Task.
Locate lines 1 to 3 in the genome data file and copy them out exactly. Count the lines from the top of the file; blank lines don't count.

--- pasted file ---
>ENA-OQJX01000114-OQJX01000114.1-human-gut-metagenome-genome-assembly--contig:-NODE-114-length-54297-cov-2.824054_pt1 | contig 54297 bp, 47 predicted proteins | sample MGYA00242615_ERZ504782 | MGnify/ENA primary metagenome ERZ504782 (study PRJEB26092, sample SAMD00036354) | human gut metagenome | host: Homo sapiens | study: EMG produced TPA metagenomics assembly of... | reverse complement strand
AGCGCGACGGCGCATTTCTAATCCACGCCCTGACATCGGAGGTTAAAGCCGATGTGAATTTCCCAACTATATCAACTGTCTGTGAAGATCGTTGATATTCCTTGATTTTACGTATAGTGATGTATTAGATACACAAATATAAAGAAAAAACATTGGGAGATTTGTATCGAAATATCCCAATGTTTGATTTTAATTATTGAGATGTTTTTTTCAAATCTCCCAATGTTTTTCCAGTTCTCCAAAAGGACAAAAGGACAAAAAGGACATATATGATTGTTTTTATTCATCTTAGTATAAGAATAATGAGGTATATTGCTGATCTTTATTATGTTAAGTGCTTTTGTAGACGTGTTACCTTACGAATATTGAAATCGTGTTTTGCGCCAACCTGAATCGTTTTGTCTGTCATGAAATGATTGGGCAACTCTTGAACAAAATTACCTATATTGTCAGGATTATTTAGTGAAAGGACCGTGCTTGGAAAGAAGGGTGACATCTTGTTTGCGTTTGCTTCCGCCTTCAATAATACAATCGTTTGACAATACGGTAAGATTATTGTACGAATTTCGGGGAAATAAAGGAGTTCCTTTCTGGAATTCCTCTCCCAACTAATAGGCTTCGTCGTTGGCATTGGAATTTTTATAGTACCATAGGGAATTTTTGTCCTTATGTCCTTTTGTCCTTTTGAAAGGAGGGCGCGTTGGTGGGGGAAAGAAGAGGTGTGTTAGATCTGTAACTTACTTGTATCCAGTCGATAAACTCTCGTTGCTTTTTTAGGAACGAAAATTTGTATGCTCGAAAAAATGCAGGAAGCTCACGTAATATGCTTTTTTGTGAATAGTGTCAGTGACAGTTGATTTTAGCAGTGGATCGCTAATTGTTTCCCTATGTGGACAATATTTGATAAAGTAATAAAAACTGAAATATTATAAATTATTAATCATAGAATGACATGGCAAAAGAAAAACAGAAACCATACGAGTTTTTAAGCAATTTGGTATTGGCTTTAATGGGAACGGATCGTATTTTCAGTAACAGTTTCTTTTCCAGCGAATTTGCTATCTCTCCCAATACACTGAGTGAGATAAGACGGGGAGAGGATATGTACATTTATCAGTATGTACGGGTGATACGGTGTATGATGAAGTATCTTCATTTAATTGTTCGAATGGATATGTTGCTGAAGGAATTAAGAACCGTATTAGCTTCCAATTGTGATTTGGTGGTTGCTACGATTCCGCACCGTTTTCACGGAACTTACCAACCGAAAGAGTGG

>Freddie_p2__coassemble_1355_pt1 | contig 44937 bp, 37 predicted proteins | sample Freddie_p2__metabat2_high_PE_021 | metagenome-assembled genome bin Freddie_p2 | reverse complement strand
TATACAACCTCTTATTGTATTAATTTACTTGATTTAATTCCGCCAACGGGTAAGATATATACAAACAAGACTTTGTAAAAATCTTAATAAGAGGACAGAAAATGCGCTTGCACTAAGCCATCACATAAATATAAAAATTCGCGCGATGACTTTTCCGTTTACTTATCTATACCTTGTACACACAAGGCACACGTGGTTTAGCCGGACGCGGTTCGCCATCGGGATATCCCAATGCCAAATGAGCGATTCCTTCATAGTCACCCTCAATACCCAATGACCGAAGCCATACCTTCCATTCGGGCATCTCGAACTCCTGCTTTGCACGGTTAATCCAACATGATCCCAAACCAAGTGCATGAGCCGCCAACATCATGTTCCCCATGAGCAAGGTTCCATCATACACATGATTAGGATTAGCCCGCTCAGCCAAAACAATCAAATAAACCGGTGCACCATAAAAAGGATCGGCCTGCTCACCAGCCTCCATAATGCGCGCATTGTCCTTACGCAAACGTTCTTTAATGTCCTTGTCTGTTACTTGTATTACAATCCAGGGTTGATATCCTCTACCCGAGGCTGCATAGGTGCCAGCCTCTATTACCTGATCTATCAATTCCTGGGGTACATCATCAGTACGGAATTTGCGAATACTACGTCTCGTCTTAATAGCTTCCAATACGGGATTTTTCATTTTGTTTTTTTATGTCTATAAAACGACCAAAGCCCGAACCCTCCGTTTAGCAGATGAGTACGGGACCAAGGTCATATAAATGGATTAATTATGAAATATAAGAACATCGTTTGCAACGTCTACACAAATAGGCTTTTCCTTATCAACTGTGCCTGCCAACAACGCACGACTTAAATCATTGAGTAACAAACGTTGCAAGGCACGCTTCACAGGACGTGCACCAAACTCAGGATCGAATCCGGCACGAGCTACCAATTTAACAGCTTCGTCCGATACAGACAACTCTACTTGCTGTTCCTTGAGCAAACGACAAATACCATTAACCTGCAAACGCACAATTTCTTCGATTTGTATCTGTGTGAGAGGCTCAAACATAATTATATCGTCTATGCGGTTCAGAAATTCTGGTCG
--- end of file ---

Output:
>ENA-OQJX01000114-OQJX01000114.1-human-gut-metagenome-genome-assembly--contig:-NODE-114-length-54297-cov-2.824054_pt1 | contig 54297 bp, 47 predicted proteins | sample MGYA00242615_ERZ504782 | MGnify/ENA primary metagenome ERZ504782 (study PRJEB26092, sample SAMD00036354) | human gut metagenome | host: Homo sapiens | study: EMG produced TPA metagenomics assembly of... | reverse complement strand
AGCGCGACGGCGCATTTCTAATCCACGCCCTGACATCGGAGGTTAAAGCCGATGTGAATTTCCCAACTATATCAACTGTCTGTGAAGATCGTTGATATTCCTTGATTTTACGTATAGTGATGTATTAGATACACAAATATAAAGAAAAAACATTGGGAGATTTGTATCGAAATATCCCAATGTTTGATTTTAATTATTGAGATGTTTTTTTCAAATCTCCCAATGTTTTTCCAGTTCTCCAAAAGGACAAAAGGACAAAAAGGACATATATGATTGTTTTTATTCATCTTAGTATAAGAATAATGAGGTATATTGCTGATCTTTATTATGTTAAGTGCTTTTGTAGACGTGTTACCTTACGAATATTGAAATCGTGTTTTGCGCCAACCTGAATCGTTTTGTCTGTCATGAAATGATTGGGCAACTCTTGAACAAAATTACCTATATTGTCAGGATTATTTAGTGAAAGGACCGTGCTTGGAAAGAAGGGTGACATCTTGTTTGCGTTTGCTTCCGCCTTCAATAATACAATCGTTTGACAATACGGTAAGATTATTGTACGAATTTCGGGGAAATAAAGGAGTTCCTTTCTGGAATTCCTCTCCCAACTAATAGGCTTCGTCGTTGGCATTGGAATTTTTATAGTACCATAGGGAATTTTTGTCCTTATGTCCTTTTGTCCTTTTGAAAGGAGGGCGCGTTGGTGGGGGAAAGAAGAGGTGTGTTAGATCTGTAACTTACTTGTATCCAGTCGATAAACTCTCGTTGCTTTTTTAGGAACGAAAATTTGTATGCTCGAAAAAATGCAGGAAGCTCACGTAATATGCTTTTTTGTGAATAGTGTCAGTGACAGTTGATTTTAGCAGTGGATCGCTAATTGTTTCCCTATGTGGACAATATTTGATAAAGTAATAAAAACTGAAATATTATAAATTATTAATCATAGAATGACATGGCAAAAGAAAAACAGAAACCATACGAGTTTTTAAGCAATTTGGTATTGGCTTTAATGGGAACGGATCGTATTTTCAGTAACAGTTTCTTTTCCAGCGAATTTGCTATCTCTCCCAATACACTGAGTGAGATAAGACGGGGAGAGGATATGTACATTTATCAGTATGTACGGGTGATACGGTGTATGATGAAGTATCTTCATTTAATTGTTCGAATGGATATGTTGCTGAAGGAATTAAGAACCGTATTAGCTTCCAATTGTGATTTGGTGGTTGCTACGATTCCGCACCGTTTTCACGGAACTTACCAACCGAAAGAGTGG

>Freddie_p2__coassemble_1355_pt1 | contig 44937 bp, 37 predicted proteins | sample Freddie_p2__metabat2_high_PE_021 | metagenome-assembled genome bin Freddie_p2 | reverse complement strand